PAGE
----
Posted on June 11, 2002 By Rabbi Dovid Rosenfeld | Series: | Level:

“Antignos of Socho received [the transmission] from Shimon the Righteous. He used to say: Do not be as servants who serve the Master to receive reward. Rather, be as servants who serve the Master not to receive reward. And let the fear of heaven be upon you.”

Antignos of Socho lived in the first generation after the Men of the Great Assembly (of Mishnas 1-2). He served as a bridge between the Great Assembly and the era of the Zugos or “Pairs”, to which we will be introduced G-d willing next week. Antignos also lived during an age in which Ancient Greece dominated practically the entire civilized world — both politically and culturally. Hellenism was the dominant culture of the times, and as we will see below, was making significant inroads into Jewish thought as well. (The Greek influence on Israel — in perhaps less pernicious manner — is evidenced even in the Greek name of our mishna’s author.)

At its simplest level, our mishna’s message is that one should serve G-d for no ulterior motives — neither honor, social acceptance, nor even to receive reward in the World to Come. Rather, one should serve G-d simply because it is G-d’s will — for G-d’s sake rather than one’s own. There are, however, a number of difficulties with this simple message, and as always, we will see that the words of the Sages are far more profound than we might first suppose.

First of all, our mishna does not tell us what we *should* have in mind when we serve God. It only tells us how *not* to serve G-d. Isn’t there a positive message Antignos could tell us, a positive motive we should embrace? And supposing there is, why did our mishna neglect telling it to us?

Second, we are left with an almost impossible situation. We know in truth that God does reward us for our good deeds. In fact, G-d’s purpose in creation was to create beings upon whom He could bestow goodness (as we discussed last week). So what does it mean that we should ignore this? Is our obligation to trick ourselves, to live some kind of illusion, pretending something we know to be true is not? Is Judaism at its ideal level somehow based on denying reality?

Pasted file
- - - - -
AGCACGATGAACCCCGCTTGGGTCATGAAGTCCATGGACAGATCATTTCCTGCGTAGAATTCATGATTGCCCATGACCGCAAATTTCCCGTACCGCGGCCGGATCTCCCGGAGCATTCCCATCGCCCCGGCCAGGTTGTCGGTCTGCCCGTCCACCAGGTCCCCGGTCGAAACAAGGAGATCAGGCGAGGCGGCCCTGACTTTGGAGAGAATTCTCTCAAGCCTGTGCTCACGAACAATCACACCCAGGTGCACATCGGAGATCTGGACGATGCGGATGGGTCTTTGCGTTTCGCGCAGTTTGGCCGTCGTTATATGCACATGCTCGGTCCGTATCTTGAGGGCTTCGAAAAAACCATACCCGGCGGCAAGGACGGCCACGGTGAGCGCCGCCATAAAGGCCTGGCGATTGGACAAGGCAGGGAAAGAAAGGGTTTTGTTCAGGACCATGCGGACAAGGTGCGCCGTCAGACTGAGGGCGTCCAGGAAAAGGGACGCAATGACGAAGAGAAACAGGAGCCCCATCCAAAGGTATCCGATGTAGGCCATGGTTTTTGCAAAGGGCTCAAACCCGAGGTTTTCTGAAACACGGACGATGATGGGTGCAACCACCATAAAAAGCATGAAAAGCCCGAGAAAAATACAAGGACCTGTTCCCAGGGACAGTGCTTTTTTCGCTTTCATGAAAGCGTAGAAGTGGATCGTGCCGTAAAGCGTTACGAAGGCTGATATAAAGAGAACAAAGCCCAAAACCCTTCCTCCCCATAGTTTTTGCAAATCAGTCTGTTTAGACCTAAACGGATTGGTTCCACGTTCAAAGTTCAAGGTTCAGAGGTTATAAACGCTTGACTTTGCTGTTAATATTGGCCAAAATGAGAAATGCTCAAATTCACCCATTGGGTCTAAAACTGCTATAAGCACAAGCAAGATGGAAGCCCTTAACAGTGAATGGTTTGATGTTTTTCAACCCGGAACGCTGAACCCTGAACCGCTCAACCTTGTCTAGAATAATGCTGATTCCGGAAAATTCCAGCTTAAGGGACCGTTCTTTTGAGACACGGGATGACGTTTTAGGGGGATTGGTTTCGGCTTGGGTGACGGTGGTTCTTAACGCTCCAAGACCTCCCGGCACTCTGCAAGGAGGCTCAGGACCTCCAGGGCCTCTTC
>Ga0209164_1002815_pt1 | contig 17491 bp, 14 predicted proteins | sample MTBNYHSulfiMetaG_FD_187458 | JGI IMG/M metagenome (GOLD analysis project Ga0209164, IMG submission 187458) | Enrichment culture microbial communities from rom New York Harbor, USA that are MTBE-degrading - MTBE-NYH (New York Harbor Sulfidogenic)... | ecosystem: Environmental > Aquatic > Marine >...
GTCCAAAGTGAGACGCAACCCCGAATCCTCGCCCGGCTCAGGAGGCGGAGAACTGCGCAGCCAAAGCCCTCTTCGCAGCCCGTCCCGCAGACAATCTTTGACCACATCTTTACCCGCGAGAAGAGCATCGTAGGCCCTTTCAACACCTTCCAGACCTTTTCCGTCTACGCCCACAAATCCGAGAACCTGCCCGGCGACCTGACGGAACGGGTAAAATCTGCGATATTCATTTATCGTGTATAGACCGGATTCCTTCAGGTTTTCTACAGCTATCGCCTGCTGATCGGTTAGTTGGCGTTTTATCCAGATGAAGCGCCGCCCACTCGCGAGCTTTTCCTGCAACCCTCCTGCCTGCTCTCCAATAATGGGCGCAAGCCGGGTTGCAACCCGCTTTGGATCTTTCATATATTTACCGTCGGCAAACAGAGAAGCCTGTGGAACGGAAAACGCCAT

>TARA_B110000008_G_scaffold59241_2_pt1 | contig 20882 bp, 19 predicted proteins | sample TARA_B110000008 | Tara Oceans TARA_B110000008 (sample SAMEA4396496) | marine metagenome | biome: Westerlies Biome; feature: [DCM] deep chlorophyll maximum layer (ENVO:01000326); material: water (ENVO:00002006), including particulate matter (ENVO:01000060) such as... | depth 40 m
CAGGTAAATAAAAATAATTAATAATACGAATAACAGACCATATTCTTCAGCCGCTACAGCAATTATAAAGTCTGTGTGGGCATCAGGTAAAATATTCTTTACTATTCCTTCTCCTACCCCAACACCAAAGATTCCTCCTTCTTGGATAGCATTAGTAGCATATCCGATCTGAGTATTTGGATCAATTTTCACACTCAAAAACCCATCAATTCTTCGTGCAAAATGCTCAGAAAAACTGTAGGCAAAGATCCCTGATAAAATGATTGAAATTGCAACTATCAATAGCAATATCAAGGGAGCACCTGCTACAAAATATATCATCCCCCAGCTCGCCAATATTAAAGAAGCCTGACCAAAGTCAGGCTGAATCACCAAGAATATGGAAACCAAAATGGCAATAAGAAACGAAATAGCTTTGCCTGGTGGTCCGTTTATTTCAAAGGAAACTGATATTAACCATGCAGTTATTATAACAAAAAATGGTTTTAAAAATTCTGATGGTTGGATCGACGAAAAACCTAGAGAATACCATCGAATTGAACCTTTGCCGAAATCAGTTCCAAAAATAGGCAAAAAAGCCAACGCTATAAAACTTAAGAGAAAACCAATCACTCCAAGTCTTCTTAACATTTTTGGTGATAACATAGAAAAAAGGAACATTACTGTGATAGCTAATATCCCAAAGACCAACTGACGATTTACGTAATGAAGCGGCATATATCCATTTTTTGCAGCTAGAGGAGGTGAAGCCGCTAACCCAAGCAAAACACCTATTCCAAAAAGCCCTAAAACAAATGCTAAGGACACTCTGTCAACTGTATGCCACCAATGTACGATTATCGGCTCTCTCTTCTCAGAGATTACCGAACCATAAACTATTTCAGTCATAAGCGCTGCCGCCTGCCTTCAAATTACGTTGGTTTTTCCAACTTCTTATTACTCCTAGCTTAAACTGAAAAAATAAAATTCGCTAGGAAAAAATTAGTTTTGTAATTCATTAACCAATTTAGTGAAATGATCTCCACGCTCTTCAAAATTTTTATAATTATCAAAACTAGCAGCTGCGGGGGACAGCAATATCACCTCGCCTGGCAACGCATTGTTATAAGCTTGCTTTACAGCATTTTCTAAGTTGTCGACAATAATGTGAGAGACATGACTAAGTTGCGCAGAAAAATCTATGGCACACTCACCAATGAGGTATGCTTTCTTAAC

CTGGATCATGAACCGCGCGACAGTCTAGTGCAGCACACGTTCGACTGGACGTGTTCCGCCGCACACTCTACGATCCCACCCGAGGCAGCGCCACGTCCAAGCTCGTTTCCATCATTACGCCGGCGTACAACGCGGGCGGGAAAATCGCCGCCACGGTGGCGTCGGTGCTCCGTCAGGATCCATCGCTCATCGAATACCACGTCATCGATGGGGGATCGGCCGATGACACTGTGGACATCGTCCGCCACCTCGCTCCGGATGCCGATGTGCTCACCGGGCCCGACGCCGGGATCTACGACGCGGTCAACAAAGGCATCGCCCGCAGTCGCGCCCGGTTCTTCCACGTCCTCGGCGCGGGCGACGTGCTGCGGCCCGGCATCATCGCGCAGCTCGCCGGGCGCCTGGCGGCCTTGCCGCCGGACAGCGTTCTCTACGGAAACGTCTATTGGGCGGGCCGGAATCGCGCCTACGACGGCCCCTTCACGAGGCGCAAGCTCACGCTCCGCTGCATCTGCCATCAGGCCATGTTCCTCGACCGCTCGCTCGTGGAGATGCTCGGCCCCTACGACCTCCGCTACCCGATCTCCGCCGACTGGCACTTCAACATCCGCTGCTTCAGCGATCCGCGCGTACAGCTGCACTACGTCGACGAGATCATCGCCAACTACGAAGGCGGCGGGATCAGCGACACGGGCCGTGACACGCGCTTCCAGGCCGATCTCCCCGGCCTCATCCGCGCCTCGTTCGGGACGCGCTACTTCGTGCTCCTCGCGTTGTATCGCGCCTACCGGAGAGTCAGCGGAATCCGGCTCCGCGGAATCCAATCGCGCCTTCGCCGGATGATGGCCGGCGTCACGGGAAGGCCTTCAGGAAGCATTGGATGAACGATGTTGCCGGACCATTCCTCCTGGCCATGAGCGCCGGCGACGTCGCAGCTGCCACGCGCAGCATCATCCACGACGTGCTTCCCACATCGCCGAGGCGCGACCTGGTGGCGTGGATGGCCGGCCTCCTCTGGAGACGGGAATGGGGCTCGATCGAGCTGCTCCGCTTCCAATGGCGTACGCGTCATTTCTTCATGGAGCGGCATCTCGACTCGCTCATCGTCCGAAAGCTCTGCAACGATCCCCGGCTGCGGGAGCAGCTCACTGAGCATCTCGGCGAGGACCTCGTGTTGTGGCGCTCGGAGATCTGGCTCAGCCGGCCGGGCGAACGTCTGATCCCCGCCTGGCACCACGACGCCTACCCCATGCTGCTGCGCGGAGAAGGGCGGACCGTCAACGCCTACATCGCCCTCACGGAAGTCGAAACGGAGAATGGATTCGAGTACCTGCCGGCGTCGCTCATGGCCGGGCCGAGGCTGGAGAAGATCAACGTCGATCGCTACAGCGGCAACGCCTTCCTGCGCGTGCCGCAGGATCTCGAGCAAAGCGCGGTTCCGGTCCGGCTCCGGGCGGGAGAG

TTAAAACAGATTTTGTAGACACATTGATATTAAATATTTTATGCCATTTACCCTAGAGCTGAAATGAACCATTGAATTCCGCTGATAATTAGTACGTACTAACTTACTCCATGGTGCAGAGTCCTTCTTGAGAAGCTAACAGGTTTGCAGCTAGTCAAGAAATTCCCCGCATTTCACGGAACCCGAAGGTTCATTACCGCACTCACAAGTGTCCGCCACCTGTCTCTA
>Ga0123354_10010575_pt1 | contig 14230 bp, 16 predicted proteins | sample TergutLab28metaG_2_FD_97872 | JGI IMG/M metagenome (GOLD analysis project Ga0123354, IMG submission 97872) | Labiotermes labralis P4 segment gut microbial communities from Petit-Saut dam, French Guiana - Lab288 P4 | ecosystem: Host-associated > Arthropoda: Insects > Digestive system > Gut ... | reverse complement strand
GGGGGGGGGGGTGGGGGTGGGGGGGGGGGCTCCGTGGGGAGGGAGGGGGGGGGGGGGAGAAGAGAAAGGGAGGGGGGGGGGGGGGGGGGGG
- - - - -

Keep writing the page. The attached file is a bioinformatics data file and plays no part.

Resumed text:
Finally, the Midrash (Avos d’Rav Nassan, 5:2) tells us that Antignos had two students who misunderstood his teaching and as a result broke off from traditional Judaism, founding their own religious sects. The students were Tsaddok and Bysos. They understood Antignos’ dictum that we should serve G-d not for reward to mean that there *is* no reward for the fulfillment of the commandments. The obvious next step is: “Why bother?” They therefore established breakaway sects, known as Tsaddukim (Sadducees) and Bysusim (Boethusians), which rejected Judaism’s Oral tradition altogether, accepting only the much-more-vague and much-less-demanding Written Torah instead.

The question on this is what in fact was their difficulty with their teacher’s statement. What was so difficult or misleading about “Don’t serve for reward” which became misconstrued to mean “There won’t be any reward?” Were they just willfully twisting their teacher’s words in order to take it easy on themselves? Or was there some kind of intellectual basis for their misunderstanding?

To understand our mishna, there is an important principle we must establish. When Israel was given the 613 commandments at Sinai, the intention was not: “Do these actions and get reward.” It was rather: “Develop a relationship with your Creator; here’s how.” The mitzvos (commandments) are not just arbitrary actions which we are rewarded for performing. They are statements of G-d’s values. We do not simply (and blindly) perform them. We grow into them. We develop an understanding of G-d’s values and grow to become people who appreciate them ourselves. By so doing we become more G-dlike individuals, more capable of enjoying the resulting closeness we will have with our G-d in the World to Come.

Thus, the mitzvos are not actions and restrictions alone. They are calls to greatness, goads to inspire us to higher levels of awareness. As a simple example, the Torah commands us, “Thou shalt not kill” (Exodus 20:13 — the sixth of the Ten Commandments). The intention was never simply that we refrain from the *act* of murder. That is only the mitzvah at its basest level. Rather we were instructed in something much higher, more accurately expressed as, “Appreciate the value of a human life.” Human beings are precious and in the image of G-d. We must respect the value of our fellow human being: his life, his health, his self-respect, and his feelings. The Talmud accordingly writes that one should allow himself to be killed rather than *embarrass* his fellow — just as one must die rather than kill him (Sotah 10b). Making someone else wish he were dead is — according to G-d’s value system — tantamount to killing him. And we, who are not simply enslaving ourselves to our G-d but are forging a relationship with Him, must obey His commandments with that awareness.